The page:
Various herbs have been used for centuries to help keep mosquitoes from landing on skin and biting. However, over the last century with the emergence of new products containing synthetic chemicals such as DEET, many common herbs with insect repelling qualities are no longer being used. However, plants can be used to repel many biting insects.
To keep away mosquitoes during picnics outdoors burn Citronella candles. Lemon grass, Cymbopogan nardus, a course grass-like plant, contain Citronella oils. As well as its essential oil repelling insects it also may help to deter unwanted cats in the garden. Burning candles with wicks saturated with the herb, myrrh is also quite effective at keeping many insects away. Egyptians used myrrh as a fumigant.
Indoors try placing the scented geranium, Pelargonium citrosum Vanieenii at strategic locations such as near doors and windows. "Vanieenii" has a good reputation for warding off bugs. Many other scented geraniums besides "Vanieenii" also contain Citronella oils which help repel insects.
If insects such as mosquitoes have already become a problem many herbs can be used directly on the skin as repellents. Infusions of 50% Chomomile and 50% Elder leaves dubbed on skin are effective for up to 20 minutes. Infusions are much like making tea, boiling water is poured over the herb and the herb/water mixture is then left to steep for 10 to 15 minutes. The remaining liquid is strained and used as the repellant.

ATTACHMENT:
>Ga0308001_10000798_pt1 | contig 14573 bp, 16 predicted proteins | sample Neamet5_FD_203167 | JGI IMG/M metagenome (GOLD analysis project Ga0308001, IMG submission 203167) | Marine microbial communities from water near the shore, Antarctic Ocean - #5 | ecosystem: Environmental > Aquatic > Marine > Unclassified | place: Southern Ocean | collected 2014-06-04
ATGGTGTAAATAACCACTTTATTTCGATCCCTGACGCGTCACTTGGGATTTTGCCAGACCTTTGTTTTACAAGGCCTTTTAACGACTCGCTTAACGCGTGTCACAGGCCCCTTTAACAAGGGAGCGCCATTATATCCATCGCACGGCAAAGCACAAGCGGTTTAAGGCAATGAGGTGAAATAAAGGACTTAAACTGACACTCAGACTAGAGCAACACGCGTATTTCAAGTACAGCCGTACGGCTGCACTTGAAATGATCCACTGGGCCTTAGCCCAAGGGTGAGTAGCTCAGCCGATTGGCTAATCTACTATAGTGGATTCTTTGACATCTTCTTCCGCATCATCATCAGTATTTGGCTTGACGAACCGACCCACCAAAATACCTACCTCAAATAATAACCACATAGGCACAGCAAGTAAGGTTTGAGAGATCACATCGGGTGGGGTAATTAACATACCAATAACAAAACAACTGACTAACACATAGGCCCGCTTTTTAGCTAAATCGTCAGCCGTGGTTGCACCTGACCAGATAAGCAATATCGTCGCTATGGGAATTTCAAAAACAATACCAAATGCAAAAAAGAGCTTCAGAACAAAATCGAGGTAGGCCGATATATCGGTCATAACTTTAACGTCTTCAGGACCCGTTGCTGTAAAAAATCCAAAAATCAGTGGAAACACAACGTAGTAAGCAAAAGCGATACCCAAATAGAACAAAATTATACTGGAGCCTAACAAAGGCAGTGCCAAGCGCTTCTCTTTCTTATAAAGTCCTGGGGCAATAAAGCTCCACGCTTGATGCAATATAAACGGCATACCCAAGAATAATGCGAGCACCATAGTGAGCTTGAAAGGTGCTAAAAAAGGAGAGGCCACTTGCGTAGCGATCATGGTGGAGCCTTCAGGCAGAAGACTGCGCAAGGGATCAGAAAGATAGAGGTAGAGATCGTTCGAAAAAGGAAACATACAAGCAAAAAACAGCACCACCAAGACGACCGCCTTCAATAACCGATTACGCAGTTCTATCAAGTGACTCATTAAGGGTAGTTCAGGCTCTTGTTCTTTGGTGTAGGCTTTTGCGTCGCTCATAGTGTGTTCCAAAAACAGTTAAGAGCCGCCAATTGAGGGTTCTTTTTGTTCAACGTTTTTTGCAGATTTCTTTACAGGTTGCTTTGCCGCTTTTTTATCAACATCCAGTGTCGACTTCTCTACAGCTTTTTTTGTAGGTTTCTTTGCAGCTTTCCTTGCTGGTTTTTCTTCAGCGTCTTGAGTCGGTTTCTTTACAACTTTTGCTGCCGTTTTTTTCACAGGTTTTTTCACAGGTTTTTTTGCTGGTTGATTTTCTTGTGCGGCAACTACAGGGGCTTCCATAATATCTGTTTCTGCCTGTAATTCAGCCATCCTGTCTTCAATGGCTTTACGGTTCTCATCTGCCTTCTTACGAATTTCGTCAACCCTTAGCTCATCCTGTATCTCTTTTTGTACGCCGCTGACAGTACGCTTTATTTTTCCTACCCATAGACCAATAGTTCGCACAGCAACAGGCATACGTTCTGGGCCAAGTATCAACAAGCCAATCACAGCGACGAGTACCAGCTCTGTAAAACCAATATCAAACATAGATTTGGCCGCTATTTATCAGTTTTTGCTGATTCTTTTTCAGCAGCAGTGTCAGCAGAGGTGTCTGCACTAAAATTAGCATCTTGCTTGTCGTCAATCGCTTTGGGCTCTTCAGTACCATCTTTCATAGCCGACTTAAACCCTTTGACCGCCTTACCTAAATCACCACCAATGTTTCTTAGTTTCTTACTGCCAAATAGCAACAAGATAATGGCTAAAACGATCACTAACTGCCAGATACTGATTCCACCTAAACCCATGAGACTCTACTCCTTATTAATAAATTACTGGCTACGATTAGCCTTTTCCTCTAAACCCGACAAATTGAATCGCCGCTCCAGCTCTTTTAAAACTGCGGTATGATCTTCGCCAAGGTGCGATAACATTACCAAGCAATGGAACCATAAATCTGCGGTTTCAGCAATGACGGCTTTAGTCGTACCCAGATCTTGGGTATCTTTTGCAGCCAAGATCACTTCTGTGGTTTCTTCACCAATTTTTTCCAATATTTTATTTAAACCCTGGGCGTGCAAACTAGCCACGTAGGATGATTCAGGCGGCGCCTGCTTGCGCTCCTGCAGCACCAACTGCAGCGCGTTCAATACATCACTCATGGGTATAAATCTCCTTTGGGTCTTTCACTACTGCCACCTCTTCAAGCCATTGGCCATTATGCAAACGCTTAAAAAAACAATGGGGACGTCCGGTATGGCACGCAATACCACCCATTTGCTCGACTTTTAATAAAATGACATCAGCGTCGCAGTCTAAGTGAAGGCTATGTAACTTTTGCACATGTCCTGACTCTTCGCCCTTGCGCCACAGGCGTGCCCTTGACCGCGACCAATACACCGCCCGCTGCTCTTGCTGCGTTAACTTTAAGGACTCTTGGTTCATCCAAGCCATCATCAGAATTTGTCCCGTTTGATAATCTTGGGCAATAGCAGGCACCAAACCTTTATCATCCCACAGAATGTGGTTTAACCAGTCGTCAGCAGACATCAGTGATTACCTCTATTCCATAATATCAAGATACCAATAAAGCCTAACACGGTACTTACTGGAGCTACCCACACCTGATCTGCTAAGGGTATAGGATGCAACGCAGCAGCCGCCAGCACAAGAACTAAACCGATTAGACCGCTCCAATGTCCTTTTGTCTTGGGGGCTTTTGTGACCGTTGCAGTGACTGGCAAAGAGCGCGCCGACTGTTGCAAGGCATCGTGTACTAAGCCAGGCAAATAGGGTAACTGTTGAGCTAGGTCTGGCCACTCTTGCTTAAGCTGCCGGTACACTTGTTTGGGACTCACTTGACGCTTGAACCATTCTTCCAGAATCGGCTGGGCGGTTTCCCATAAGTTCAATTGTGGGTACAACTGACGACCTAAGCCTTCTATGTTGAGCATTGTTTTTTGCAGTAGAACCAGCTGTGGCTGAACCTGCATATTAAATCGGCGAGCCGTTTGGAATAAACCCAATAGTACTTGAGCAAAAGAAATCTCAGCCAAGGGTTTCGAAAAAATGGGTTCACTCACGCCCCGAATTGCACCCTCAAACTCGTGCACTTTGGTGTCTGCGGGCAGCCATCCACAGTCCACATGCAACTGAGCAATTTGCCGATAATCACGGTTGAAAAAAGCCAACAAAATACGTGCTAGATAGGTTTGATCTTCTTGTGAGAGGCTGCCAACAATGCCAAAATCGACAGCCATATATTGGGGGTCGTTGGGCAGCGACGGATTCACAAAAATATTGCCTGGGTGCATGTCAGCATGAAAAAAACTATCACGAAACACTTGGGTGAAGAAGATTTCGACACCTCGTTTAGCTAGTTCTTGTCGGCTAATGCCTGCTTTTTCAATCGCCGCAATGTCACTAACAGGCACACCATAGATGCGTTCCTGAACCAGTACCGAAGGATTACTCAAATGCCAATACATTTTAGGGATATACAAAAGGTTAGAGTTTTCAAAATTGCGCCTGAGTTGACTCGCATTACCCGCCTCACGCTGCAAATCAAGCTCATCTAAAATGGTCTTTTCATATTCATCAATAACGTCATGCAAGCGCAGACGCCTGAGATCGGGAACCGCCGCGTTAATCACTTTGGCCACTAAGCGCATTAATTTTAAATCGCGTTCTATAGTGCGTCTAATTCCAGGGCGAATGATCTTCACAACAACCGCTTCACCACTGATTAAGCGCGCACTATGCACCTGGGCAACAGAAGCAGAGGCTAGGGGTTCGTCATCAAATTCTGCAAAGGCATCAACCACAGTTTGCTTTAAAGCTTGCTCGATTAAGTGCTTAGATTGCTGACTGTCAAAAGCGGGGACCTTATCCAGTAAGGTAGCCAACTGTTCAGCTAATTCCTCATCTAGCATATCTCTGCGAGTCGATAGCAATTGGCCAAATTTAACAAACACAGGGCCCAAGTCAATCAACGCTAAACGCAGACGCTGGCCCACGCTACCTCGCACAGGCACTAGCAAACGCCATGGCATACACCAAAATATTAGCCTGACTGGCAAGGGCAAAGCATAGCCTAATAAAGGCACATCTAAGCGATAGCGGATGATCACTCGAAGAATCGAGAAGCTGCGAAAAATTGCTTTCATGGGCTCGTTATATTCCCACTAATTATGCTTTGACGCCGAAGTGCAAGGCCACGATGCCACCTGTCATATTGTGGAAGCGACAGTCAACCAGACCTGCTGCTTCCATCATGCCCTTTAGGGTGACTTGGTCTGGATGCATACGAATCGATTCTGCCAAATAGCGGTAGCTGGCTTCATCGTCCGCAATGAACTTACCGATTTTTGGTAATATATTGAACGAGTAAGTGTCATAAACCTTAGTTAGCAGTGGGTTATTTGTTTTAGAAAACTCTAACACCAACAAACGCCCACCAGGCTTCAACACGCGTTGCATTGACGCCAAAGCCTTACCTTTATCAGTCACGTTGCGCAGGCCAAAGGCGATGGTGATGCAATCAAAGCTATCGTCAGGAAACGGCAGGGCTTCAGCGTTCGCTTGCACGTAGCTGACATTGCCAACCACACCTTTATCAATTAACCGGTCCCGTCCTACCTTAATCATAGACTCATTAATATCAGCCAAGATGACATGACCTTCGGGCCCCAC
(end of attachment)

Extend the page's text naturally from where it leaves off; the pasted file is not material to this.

As well as infusion, other properties of herbs such as their essential oils can be used as repellents. Essential oils such as Lavender, Tea tree oil and Citronella from the stone root, Collinsonia canadensis an be worn on the skin and in hair to effectively keep mosquitoes away. It is best to dilute these powerful essential oils in a little olive oil and test this new mixture on a patch of skin before applying to ones entire body. Pennyroyal has also been used throughout history to repel insects. However, the oil of Pennyroyal is extremely toxic and should only be used by certified herbalist.
In the event mosquitoes were not repelled effectively, many herbs can be used to relieve the itching from bites. Wash insect bites with a Tea tree oil based soap and rinse with witch hazel. Next, dab freshly washed bites and lemon juice or cider vinegar. Before bedtime, apply lavender oil or cinnamon oil by rubbing on the affected area. As well as helping repel mosquitoes these oils also take away itching from bites.
Photograph courtesy of Digital Frog International.
© CSU/Denver County Extension Master Gardener 2010
888 E. Iliff Avenue, Denver, CO 80210
Date last revised: 01/05/2010